Providing Comprehensive Pain Care 24/7
    NYU Medical Center, Hospital for Joint Diseases, Bellevue Hospital Center, Comprehensive Pain Management Center, New York

    Pain treatment at this center targets both physical and psychosocial function with combinations of medications, physical therapy, cognitive-behavioral therapies and pain interventions. Pain management consultations are available 24 hours a day, seven days a week from the center's multidisciplinary pain team.

    "We highlight the word comprehensive because our integrated inpatient-outpatient program epitomizes all things comprehensive," said Christopher Gharibo, M.D., assistant professor of anesthesiology. "Our acute and chronic pain management programs are designed to optimize pain control, clinical outcomes and patient satisfaction. This is enhanced by our clinicians' ability to use the vast multi-departmental resources within our institution."

    Standard procedures at NYU Medical Center / Hospital for Joint Diseases call for pain management documentation systems that include pain-outcome tracking, pain education in physician and nurse orientation follow-up programs, hospital-wide pain awareness weeks, institution-specific analgesic pocket cards, continuing medical education and quality improvement programs, and special analgesic pathways for patients with addiction problems and post-operative pain.

    Minimizing Drug Dependence in Pain Care
    The Rosomoff Comprehensive Pain Center, Miami

    The Rosomoff Comprehensive Pain Center (RCPC) was one of the first truly multidisciplinary pain centers, in which all members of an integrated team of health professionals work under one roof. Created in 1974 as part of the University of Miami Department of Neurological Surgery, the RCPC is a premier program of the Miami Jewish Home and Hospital. Co-founded by noted pain clinician, neurosurgeon and researcher Hubert L. Rosomoff, M.D., D.Med.Sc., and Renee Rosomoff, R.N., M.B.A., the center has treated more than over 30,000 individuals since 1974, in addition to evaluating and advising thousands more. "We treat all types of pain sufferers without exclusion," said Dr. Rosomoff, the medical director. "Our main focus is restoring the patients' function and quality of life."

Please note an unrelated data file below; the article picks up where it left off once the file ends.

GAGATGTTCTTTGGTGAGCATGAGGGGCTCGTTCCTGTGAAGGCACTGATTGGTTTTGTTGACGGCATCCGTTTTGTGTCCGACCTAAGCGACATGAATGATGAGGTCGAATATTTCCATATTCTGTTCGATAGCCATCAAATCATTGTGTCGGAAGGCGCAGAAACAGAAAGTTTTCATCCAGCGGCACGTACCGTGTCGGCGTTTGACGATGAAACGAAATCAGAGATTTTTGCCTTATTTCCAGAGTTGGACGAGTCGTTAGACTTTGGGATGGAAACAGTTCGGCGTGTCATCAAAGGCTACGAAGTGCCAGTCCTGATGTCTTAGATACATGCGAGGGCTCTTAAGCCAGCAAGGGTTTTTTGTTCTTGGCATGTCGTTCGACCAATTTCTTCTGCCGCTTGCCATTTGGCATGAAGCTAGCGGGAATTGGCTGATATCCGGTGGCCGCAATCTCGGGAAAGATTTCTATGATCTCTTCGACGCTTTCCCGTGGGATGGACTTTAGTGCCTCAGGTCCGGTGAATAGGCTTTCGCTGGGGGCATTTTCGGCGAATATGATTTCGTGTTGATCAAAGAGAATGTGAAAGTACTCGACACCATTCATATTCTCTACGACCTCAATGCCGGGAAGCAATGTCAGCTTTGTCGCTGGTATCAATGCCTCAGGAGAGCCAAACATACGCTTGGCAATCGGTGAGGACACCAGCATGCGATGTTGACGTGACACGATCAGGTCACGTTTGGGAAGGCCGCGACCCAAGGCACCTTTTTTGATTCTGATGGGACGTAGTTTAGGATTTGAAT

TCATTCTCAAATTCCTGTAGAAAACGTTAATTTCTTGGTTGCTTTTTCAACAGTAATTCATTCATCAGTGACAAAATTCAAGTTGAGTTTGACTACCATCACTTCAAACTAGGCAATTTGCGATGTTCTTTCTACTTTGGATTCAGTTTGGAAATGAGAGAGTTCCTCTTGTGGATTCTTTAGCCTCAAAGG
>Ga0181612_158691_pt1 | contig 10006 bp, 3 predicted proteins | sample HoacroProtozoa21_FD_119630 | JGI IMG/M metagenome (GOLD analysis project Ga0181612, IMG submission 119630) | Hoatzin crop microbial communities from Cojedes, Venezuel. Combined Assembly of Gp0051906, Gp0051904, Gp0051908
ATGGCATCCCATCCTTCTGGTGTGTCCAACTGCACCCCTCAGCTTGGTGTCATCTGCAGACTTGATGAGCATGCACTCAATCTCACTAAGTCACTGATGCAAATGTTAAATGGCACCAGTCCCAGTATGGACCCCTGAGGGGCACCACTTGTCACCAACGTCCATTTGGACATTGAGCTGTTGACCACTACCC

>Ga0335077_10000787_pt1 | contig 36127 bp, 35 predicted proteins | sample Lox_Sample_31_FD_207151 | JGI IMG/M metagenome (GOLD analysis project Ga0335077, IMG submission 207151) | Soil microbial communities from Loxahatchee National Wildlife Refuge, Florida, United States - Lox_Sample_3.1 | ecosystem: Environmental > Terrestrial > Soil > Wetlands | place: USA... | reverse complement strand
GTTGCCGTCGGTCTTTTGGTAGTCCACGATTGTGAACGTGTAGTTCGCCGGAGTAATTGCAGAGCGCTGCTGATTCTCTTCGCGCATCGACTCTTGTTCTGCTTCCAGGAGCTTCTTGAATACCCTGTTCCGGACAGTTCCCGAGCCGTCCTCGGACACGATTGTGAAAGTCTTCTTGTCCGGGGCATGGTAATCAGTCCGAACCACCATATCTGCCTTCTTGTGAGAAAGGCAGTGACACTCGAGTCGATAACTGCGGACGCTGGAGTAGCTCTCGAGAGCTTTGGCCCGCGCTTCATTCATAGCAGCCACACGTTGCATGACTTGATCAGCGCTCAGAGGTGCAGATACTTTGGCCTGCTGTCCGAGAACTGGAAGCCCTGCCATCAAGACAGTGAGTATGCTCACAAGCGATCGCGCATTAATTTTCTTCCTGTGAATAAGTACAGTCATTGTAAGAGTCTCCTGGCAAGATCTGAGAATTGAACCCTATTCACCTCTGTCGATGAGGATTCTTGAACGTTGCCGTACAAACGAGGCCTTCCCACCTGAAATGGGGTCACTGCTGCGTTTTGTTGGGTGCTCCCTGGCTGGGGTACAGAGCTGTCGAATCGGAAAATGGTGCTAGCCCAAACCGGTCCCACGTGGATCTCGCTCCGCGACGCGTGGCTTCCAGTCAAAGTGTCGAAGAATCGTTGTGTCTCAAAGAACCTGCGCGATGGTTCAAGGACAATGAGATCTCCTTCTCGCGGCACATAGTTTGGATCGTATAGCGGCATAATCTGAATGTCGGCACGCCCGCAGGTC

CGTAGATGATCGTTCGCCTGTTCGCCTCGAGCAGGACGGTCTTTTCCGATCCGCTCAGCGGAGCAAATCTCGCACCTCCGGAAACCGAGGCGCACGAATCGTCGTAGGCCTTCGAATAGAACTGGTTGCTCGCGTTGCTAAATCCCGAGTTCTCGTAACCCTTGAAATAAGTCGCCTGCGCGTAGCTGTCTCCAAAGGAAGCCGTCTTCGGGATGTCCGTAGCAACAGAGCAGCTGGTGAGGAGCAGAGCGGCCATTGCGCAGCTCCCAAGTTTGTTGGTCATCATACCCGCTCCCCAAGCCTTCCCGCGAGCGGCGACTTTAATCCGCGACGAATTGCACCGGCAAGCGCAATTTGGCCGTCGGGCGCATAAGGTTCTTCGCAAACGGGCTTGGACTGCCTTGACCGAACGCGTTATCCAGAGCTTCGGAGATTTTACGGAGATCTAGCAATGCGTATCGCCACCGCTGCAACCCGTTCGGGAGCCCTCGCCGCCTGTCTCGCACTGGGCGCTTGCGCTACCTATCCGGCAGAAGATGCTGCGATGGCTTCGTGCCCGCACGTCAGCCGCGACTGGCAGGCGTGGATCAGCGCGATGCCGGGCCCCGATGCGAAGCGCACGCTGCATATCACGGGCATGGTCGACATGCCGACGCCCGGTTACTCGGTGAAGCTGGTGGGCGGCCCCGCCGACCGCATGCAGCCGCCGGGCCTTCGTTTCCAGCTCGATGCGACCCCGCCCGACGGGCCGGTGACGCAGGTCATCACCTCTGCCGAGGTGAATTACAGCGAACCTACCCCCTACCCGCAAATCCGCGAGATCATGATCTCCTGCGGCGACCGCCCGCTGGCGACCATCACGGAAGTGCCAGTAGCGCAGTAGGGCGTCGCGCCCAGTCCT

For years, the RCPC marched in the opposite direction of traditional thinking - no surgery, no opioids. The Rosomoffs believe that narcotics are not effective for chronic, long-term pain management. Patients must agree to be tapered from opioids. Renee Rosomoff, program director, reports that 93 percent of their patients complete treatment no longer taking these medications.

    The RCPC believes that soft tissue abnormalities, which go undiscovered and untreated, are most often the cause of chronic pain. Surgeries are not the answer. The center relies on an aggressive physical medicine/behavioral medicine approach. The multidisciplinary team addresses patients' physical, functional, behavioral, socioeconomic, and medical issues concurrently. Regular follow-up is an important feature. Patients are encouraged to transmit pain diaries for advice and correction, or to send photos of physical issues. "Ours is a vigorous and tough rehabilitation program, for a life-long process," said Renee Rosomoff. "Patients are given the physical and psychological tools to control and prevent their pain from returning."

    Applying High-tech Tools in Pain Management
    Brigham and Women's Hospital, Pain Management Center, Department of Anesthesiology, Perioperative and Pain Medicine, Boston

    Multidisciplinary and multimodal are the best words to describe the Pain Management Centers in the hospital's Department of Anesthesiology, Perioperative and Pain Medicine.

    The staff includes experts from a wide range of medical specialties as well as physical therapists, massage therapists, acupuncturists and dentists. According to Srdjan S. Nedeljkovic, M.D., fellowship program director, the team strives to achieve a unified approach in evaluating pain problems and is committed to using innovative approaches to tailor treatment to patient profiles. Also, staff has developed legislative policies at state and regional levels and models of pain care practice for insurance companies.

    Drawing from the diverse array of practitioners, the center is uniquely positioned to offer a wide variety of interventional and non-interventional pain-management approaches. In addition, a highly competitive educational fellowship program is maintained, with graduates continuing on as leaders in the field of pain medicine. The center is also highly regarded for its successful programs utilizing computer and information technology in the assessment of pain patients, its screening methods to check for addiction risk in opioid-treated patients, and for its patented pain treatment algorithms and back-to-work initiatives.